A Report from General Assembly, Part 3
Last week I shared the 43 different denominations that the OPC has relationships with. I stated that I wanted to go into a little bit more detail on the significance of the event at General Assembly where the OPC entered into Ecclesiastical Fellowship with The Bible Presbyterian Church (BPC) [www.bpc.org].
The OPC was founded in 1936 as conservatives who opposed modernism in the mainline Presbyterian Church (PCUSA), could no longer stay in that denomination (To read more about the founding of our Church, I encourage you to read, Fighting the Good Fight by D. G. Hart & John Meuther.)
By 1937 it was apparent that the conservatives that joined the OPC had different reasons to oppose modernism in the church and a different understanding of what the Church should be. In less than a year there were two distinct camps within the OPC. The three major causes of division were as follows:
First, there was a disagreement of which version of the Westminster Confession to adopt. The mainline church had amended the confession in 1903 by adding two new chapters that a majority thought were arminian in character, but others wanted to keep the changes so that in court battles churches could keep property in dispute by claiming to be a true successor to the mainline Presbyterian Church. The Church decided not to keep the additional chapters.
Second, was the issue of eschatology. The Westminster Standards take no stand on millennial viewpoints (pre-millennial, post-millennial, a-millennial), it does however exclude dispensational theology. “For many in the church believed that dispensational theology was at odds with the Westminster Standards, not with regard to the millennium, but more importantly over the effects of the fall and the unity of God’s gracious ways throughout redemptive history.” (Hart & Meuther) The Church still does not take a stand on millennial views but does regard dispensational theology as not compatible with the Westminster Standards.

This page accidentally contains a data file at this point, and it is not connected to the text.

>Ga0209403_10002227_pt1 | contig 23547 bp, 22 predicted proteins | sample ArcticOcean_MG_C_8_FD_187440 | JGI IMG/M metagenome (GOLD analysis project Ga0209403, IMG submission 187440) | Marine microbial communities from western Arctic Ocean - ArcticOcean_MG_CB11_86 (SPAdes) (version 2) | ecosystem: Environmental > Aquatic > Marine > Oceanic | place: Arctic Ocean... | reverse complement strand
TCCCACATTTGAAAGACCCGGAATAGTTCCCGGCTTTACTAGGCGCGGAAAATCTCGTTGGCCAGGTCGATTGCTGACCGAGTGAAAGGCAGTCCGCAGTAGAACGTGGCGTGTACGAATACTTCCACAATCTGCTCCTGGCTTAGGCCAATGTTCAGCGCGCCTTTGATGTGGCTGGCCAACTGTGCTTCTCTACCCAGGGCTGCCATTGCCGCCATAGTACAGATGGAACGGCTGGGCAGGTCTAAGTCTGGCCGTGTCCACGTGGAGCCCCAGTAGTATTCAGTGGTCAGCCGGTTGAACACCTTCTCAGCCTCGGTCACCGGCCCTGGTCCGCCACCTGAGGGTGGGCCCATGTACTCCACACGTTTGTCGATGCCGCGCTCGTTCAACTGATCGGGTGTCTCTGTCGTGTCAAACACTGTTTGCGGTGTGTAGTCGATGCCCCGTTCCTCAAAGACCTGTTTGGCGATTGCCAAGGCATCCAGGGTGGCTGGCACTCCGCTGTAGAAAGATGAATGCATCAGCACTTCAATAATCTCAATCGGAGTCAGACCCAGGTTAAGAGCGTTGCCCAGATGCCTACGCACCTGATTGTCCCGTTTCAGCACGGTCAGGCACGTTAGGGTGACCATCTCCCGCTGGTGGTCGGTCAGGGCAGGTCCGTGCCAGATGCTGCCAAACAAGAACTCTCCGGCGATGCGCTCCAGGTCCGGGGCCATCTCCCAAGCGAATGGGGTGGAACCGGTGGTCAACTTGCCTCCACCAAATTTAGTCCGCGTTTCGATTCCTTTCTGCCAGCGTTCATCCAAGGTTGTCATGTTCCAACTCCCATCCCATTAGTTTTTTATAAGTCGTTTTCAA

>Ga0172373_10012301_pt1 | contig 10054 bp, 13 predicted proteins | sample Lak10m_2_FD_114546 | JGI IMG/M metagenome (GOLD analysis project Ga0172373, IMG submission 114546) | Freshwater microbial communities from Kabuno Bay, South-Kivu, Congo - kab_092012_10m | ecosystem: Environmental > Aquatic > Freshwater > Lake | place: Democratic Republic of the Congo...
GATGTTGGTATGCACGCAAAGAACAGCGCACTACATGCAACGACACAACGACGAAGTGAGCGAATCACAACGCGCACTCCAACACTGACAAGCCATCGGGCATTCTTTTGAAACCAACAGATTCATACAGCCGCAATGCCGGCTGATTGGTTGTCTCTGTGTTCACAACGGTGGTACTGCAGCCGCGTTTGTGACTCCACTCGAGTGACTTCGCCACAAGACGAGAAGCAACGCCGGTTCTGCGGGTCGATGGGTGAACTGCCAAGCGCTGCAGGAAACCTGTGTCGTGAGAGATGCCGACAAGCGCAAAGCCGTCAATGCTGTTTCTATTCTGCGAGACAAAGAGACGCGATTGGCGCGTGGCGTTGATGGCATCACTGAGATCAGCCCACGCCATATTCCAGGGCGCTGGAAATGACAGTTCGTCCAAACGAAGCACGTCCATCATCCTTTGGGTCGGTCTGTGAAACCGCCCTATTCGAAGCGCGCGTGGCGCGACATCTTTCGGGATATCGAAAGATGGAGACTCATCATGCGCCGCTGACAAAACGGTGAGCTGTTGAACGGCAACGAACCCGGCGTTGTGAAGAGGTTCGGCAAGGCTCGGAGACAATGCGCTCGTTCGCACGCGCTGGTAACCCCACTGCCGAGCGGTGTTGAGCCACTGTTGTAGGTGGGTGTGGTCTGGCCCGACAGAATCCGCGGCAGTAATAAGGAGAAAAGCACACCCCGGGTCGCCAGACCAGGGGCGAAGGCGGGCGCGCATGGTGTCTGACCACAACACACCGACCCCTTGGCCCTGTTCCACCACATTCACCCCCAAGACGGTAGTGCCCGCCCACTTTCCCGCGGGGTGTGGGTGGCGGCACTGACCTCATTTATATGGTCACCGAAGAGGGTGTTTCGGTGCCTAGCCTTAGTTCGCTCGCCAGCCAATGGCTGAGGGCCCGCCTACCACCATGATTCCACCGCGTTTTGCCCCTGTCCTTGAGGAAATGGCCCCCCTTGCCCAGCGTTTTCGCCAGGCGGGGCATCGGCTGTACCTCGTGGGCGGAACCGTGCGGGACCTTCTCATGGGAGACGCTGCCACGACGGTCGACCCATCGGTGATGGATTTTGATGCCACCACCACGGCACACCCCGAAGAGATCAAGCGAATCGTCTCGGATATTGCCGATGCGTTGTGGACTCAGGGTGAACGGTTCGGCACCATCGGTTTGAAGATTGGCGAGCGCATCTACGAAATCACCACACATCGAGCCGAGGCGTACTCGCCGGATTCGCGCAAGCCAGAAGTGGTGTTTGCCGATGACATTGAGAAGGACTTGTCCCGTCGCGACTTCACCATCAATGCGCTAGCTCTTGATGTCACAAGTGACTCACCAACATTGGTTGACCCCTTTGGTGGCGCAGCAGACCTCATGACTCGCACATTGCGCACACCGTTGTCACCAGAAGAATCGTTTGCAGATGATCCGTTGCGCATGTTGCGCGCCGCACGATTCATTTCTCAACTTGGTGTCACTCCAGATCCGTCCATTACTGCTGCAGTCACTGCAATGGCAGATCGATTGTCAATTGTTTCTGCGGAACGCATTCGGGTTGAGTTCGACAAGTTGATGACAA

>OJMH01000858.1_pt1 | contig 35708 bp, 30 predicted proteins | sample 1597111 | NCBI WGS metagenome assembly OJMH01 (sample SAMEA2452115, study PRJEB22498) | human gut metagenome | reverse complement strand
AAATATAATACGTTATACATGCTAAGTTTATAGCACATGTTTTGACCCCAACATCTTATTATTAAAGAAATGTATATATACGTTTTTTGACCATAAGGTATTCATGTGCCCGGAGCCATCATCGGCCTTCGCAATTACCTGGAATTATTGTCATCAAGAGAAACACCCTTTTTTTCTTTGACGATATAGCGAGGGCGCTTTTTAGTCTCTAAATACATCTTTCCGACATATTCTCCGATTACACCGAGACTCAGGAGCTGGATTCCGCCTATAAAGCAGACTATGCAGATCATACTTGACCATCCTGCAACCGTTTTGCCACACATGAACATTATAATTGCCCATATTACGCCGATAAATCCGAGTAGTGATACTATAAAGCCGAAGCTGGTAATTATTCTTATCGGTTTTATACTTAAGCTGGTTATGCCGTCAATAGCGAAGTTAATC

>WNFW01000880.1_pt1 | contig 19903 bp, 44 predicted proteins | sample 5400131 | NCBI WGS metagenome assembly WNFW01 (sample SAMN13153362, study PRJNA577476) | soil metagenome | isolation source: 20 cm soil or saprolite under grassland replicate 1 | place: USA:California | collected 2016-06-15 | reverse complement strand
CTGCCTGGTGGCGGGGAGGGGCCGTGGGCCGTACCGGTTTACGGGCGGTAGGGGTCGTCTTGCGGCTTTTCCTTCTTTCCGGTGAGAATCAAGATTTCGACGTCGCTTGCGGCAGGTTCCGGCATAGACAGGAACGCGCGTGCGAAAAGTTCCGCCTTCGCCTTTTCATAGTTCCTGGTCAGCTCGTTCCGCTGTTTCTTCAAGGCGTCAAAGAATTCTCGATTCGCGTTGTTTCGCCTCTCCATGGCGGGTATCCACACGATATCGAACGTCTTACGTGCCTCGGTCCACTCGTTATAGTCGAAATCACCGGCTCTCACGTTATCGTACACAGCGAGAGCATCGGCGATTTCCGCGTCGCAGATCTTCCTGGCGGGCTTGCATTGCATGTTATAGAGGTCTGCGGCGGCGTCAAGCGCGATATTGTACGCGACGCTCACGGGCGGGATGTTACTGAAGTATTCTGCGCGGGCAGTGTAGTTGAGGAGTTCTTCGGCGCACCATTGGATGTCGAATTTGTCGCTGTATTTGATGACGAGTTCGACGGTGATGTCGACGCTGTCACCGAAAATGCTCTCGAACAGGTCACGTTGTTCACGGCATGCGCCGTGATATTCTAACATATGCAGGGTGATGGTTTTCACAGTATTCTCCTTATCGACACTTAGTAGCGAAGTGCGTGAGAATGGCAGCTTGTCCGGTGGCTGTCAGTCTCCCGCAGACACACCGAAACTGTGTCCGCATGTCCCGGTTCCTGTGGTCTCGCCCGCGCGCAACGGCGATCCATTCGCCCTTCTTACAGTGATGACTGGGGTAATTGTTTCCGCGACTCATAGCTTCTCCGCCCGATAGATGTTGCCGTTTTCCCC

Third, was the issue of concerns regarding Christian teachings on morality. The Church was divided over total abstinence from alcoholic beverages. Remember prohibition was not reversed until 1933 so this was a hotly contested issue at the time. The Church allows Christianity liberty in areas such as alcohol and tobacco where Scripture does not mention a total prohibition.
In May of 1937 after the General Assembly, fourteen ministers and three elders, led by J. Oliver Buswell and Carl McIntire, withdrew from the OPC and in 1938 formed the Bible Presbyterian Synod. I do not know a lot about the history of the Bible Presbyterian Church, but I thought it was interesting that it was mentioned at General Assembly the the current Bible Presbyterian Church is not your grandfather’s Bible Presbyterian Church. They have had their own struggles and issues over the years as well. So after 79 years of division there has now been a beginning toward union in a more formal manner.
So that’s the OPC side of things, there is also a connection to the Bible Presbyterians and Faith Bible Church, Independent Presbyterian. The following is from Rev. James A. Smith’s history of Faith Bible Church (If you have not read Jim Smith’s eight page history, let me know and I’ll get you a copy):
“The church came into existence in 1954. The Presbyterian Church of West Mantoloking, in the process of becoming a self-sustaining church in the PCUSA was growing and sought to move to a better location in Brick, Township. Some in the church did not wish to move. This same group, for the most part, was also concerned about “liberal” patterns in the PCUSA as well as expressions of that liberalism in the local body. In the resulting conflicts it became clear that they as a minority could not effect solutions that would satisfy their conscience. This led eventually to their withdrawal from the church.
The first worship held by the group was July 18, 1954. As they explored wider connections, contact was made with the Seaside Bible Church (then a part of the New Jersey Presbytery of the Bible Presbyterian Church…. As a result there issued the eventual decision to join the Bible Presbyterian Denomination.”
The Church was received into the Bible Presbyterian Church in January of 1955 and in May of 1955 was incorporated as Faith Bible Presbyterian Church, Adamston, NJ. In 1956 due to a division in the Bible Presbyterian Church, the congregation voted to leave that denomination and became, Faith Bible Church, Independent Presbyterian.
In early 2013 with the merger of Faith Bible Church and Redeemer, OPC we now have Faith Bible Church, Orthodox Presbyterian (Faith Bible OPC). So in our very name we have quite a history. I hope that is interesting to you as you consider our congregation today and where we have come from.